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Did the Mayor of Minneapolis flash a gang sign in public?


This is a discussion that took place on the Minneapolis e-democracy forum between November 7th and November 13th in 2014 involving attitudes toward law enforcement and issues related to race. It started with a story on KSTP-TV, the ABC television affiliate in Minneapolis-St. Paul, about police complaints that the Mayor of Minneapolis had posed for a photograph with a young black man in which both displayed gang signs.

A firestorm of protest soon erupted about the story. The main bone of contention was that this was a non-story arranged by the mayor's enemies which played to racial prejudice. The young man in the photo had a criminal record but he was trying to put his life back together. He, the mayor, and others (including the police chief) were going door to door to register new voters prior to the 2014 election. The KSTP story seemed to many to be a deliberate attempt to put the black community in a negative light, illustrating the latent racism in our society.


KSTP gets earful on National Enquirer-like tabloid headline


Steven Clift November 7, 2014 1:25 p.m.

Check out:

" Mpls. Mayor Flashes Gang Sign with Convicted Felon; Law Enforcement Outraged"


So ... what does this sign supposedly mean???

[Dear White People: Mayor Betsy Hodges is Not in a Gang (in Star Tribune)

Posted by: Nekima Levy-Pounds under Society, Crime, Government, Politics Updated: November 7, 2014 - 5:28 AM Nekima Levy-Pounds is a professor of law at the University of St. Thomas Law School and the founding director of the Community Justice Project, a civil rights legal clinic.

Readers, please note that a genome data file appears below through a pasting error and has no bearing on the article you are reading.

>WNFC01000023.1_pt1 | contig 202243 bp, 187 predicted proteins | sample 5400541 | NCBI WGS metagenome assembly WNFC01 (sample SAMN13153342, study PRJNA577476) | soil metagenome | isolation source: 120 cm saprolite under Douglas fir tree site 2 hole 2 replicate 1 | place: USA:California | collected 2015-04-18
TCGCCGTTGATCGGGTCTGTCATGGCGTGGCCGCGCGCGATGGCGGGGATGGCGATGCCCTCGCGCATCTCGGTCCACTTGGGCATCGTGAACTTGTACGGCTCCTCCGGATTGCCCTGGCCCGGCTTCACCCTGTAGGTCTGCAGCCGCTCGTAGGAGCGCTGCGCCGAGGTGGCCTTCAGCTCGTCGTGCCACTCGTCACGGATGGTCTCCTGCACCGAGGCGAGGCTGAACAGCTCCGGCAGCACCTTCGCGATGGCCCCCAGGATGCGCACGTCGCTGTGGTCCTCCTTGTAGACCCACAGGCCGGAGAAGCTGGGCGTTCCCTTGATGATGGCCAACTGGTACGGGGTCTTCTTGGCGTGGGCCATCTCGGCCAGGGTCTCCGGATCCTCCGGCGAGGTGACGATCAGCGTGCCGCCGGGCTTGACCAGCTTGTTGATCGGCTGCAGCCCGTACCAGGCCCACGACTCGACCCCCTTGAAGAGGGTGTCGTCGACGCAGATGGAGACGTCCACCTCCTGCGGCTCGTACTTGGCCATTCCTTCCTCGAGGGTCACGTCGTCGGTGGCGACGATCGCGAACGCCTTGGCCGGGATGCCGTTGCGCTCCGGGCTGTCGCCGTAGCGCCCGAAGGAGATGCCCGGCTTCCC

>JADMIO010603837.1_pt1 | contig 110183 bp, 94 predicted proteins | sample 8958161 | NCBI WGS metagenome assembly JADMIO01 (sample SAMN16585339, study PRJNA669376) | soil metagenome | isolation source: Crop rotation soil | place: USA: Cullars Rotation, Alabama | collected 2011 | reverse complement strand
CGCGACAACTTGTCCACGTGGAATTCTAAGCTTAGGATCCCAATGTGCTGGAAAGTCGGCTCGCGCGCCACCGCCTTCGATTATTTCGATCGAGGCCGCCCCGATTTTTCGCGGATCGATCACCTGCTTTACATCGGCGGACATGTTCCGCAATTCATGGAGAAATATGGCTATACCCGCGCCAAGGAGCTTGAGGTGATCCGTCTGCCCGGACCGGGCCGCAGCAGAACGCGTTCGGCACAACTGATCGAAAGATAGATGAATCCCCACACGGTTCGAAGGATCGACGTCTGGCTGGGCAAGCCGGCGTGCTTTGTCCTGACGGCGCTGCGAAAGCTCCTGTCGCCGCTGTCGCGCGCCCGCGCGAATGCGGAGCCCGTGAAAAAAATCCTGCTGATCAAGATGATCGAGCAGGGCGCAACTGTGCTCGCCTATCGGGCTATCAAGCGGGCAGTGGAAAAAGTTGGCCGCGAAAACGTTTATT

I wish I could say this headline is a joke, but sadly in the wake of an appalling news story by KSTP 5 last night, it is anything but funny. The news segment, entitled, “Minneapolis Mayor Flashes Gang Sign,” showed a photo of Mayor Hodges and a young black man supposedly throwing up a gang sign. In actuality, she and the young man were just pointing at each other. My eyes could not believe what I was seeing, but not for the reasons one may think. I could not believe that any credible news station in the Twin Cities would produce a segment like the one in question and attempt to pass it off as legitimate news. After the story aired, many in our community took to social media, with the hashtag #pointergate to express their outrage.

Don’t believe the hype

After processing the contents of the story, I thought about the tens of thousands of white Minnesotans who tuned into the news and were served a steady diet of racial stereotypes, innuendoes, and a false narrative about the Mayor and the young African American man standing beside her in the photo. For white Minnesotans who do not personally know any young African American men, it is all too easy to take the media’s word as absolute truth and embrace the negative racial stereotypes that are being perpetuated about the young man in the photo.

I had the privilege of meeting the young man in the photo several months ago at a community meeting. I learned that he has worked hard to reintegrate back into the community by being employed as a canvasser at Neighborhoods Organizing for Change (NOC) for the past two years. This young man personally knocked on thousands of doors during the election season to help get out the vote and educate community residents about the impacts of felon disenfranchisement in Minnesota.

As a young black man with a criminal history, he has experienced numerous challenges in attempting to successfully reintegrate back into society. Many of those challenges have occurred in his interactions with law enforcement in Minneapolis. He has been handcuffed and detained for things like spitting on the sidewalk and even arrested at a Cub Foods store on the Northside for registering people to vote.  Last weekend, this same young man was part of a larger effort to engage in door knocking with members of NOC, the Mayor, and Chief Harteau. The photo in question was taken briefly during that effort.

A Kafkaesque moment